Critical Methods Spring 2013 Class Lecture and Discussion Notes

I will try to put information & links for the latest, most current readings at the top.

For our discussion of The Turn of the Screw

There is an electronic version of the book at the University of Virginia.

Joyce Carol Oates has written a short story from the perspective of the ghosts at Bly; the full text of "The Accursed Inhabitants of Bly" can be found here.

You might want to take a look at The Ladder, an excellent Henry James site, where you can find a thorough hypertext concordance to The Turn of the Screw. There's a brief passage in James' notebooks about where he got the idea for the story.

The tale was commissioned by, and first appeared in, Collier’s Weekly, vol. 20-21, 27 January-16 April 1898; it was revised by James in 1908 for his New York edition. In his preface to that edition, he referred to it as "the strange and sinister embroidered on the very type of the normal and easy."

Here's a trailer for a 2009 BBC adaptation of the novel.

There's a well-regarded film adaptation from 1961 called The Innocents.

PBS has a lovely family tree for the James family. There's also a link to a Henry James timeline at the PBS site. It's a little awkward, but once you get the flash version working, you can do some interesting things to see what's going on with James' personal and professional life, as well as in the world.

For our discussion of Susan Glaspell's Trifles

Glaspell's play is based on a real-life murder of John Hossack in December of 1900 in rural Iowa. Susan Glaspell was a reporter there at the time. She did investigative reporting into the events and covered the trial of Margaret Hossack, the wife and accused killer. After writing extensive newspaper coverage of the story, Glaspell went on to write the play, Trifles (1916) and the short story "A Jury of her Peers" (1917), both about the Hossack case.

There's a wonderful website, Midnight Assassin, that is connected to a book of the same title that explores the history of the case and the legal proceedings.

There's a great Alfred Hitchcock Presents rendition of "A Jury of Her Peers."

For some opening writing, please address these questions:

1. Choose a favorite line, passage, or exchange from Trifles. Why is it significant?

2. What points of comparison or connection might we make between Susan Glaspell’s Trifles and Ambrose Bierce’s “The Boarded Window”?

3. What critical theory or theories might be useful “ways into” either Trifles or “The Boarded Window”?

For our discussion of Ambrose Bierce's "The Boarded Window"

We talked a lot last time about looking closely at details and language. And I've stressed a lot how important just one word can be.

I have some bad news, though. The following two paragraphs are copied and slightly adapted from my own article on teaching this story --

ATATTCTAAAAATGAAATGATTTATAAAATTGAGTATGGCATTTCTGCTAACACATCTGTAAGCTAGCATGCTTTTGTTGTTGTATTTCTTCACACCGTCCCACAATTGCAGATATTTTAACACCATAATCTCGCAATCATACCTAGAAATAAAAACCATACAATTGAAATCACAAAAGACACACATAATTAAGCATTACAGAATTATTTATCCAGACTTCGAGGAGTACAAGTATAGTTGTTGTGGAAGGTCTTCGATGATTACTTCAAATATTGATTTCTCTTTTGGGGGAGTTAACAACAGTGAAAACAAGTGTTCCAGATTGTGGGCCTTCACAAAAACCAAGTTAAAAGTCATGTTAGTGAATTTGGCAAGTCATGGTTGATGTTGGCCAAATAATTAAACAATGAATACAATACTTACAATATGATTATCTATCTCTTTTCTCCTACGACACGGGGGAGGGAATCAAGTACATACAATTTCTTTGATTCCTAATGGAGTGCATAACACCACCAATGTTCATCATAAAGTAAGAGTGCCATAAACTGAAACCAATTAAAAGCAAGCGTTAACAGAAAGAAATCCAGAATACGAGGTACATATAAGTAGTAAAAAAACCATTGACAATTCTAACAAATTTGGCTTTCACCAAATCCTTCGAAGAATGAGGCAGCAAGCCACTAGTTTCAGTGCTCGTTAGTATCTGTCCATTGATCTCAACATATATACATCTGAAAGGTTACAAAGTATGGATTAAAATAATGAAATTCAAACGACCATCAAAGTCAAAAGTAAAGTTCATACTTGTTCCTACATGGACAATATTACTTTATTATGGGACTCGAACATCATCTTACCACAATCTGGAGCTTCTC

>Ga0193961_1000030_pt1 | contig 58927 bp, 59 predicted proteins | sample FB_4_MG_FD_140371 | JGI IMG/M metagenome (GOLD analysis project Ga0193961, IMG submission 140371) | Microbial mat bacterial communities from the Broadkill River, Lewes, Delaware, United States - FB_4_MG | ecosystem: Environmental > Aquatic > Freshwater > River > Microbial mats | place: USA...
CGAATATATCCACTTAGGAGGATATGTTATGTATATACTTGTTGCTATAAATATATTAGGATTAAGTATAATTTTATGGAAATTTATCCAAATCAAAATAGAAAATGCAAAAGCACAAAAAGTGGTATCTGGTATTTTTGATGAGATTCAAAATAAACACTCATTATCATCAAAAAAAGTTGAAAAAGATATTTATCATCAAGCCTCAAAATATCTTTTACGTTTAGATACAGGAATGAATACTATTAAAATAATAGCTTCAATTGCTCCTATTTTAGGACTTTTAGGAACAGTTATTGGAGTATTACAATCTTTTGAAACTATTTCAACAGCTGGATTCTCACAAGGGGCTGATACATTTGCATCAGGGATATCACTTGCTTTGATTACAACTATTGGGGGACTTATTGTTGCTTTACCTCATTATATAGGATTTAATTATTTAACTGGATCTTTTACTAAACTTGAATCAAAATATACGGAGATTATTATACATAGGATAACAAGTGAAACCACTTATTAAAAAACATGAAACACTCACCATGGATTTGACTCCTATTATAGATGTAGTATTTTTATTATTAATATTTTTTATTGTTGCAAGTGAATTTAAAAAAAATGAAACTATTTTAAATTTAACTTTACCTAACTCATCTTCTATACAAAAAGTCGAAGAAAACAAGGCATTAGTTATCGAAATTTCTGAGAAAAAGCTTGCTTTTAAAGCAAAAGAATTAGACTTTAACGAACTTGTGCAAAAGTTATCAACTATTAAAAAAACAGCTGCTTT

Many of you careful readers point to a key word in the description of the wife’s death: “at the end of the third day she fell into unconsciousness and so passed away, apparently, with never a gleam of returning reason.” As we discussed in class, that “apparently” holds all the importance in the world.

However, the reading of this passage is complicated by questions of editing. If we read an earlier published version of “The Boarded Window,” the same sentence reads: “at the end of the third day she passed into a comatose state and so died, with never a gleam of returning reason.” [4] This variation (as well as others in different versions of the text) further complicates the reading of the story. “The Boarded Window” exists in at least four different published versions: the 1891 Examiner version, the 1892 Soldiers and Civilians version, the 1898 revision of Soldiers and Civilians (retitled In the Midst of Life), and the 1909 revision appearing in Volume II of The Collected Works of Ambrose Bierce: In the Midst of Life (Tales of Soldiers and Civilians). [5] The “apparently” is present in only the 1898 and 1909 versions, not in the earlier versions of 1891 and 1892. So which one is the authoritative text? Donald T. Blume claims that the later revisions are examples of Bierce’s habit of making “problematic emendations” [6] to his own work. Nonetheless, most published versions of the story include the “apparently” and other revisions Bierce made.



Previous Readings below:


Here is a link to Close Reading pages 1- 20, due for Thursday, in case you haven't yet purchased the book. Sorry the scanning quality isn't great -- do the best you can with it.

I strongly recommend the Purdue Online Writing Lab (OWL) and its overview of Literary Theory, which you can find here:

Here's a nice timeline-type overview of some critical theories. I like the semiotics video on it.

For more on "semantic field" -- that term we discussed on 1/24, you might want to try this game: When you click on terms, it draws out the various connections the first term has to others, and asks you to make connections from one to the next.

For our discussion on 1/29, we'll do a close reading of the poem "Strange Fruit." [Please DON'T read any further prior to class -- we're going to do an exercise that will work best if you don't read further prior to class.] The poem was also turned into a song, performed most famously by Billie Holiday. Here a link to a YouTube video of one of her performances. PBS has also done a feature on the song's history.

We'll try to talk more about Critical Approaches, using the grid: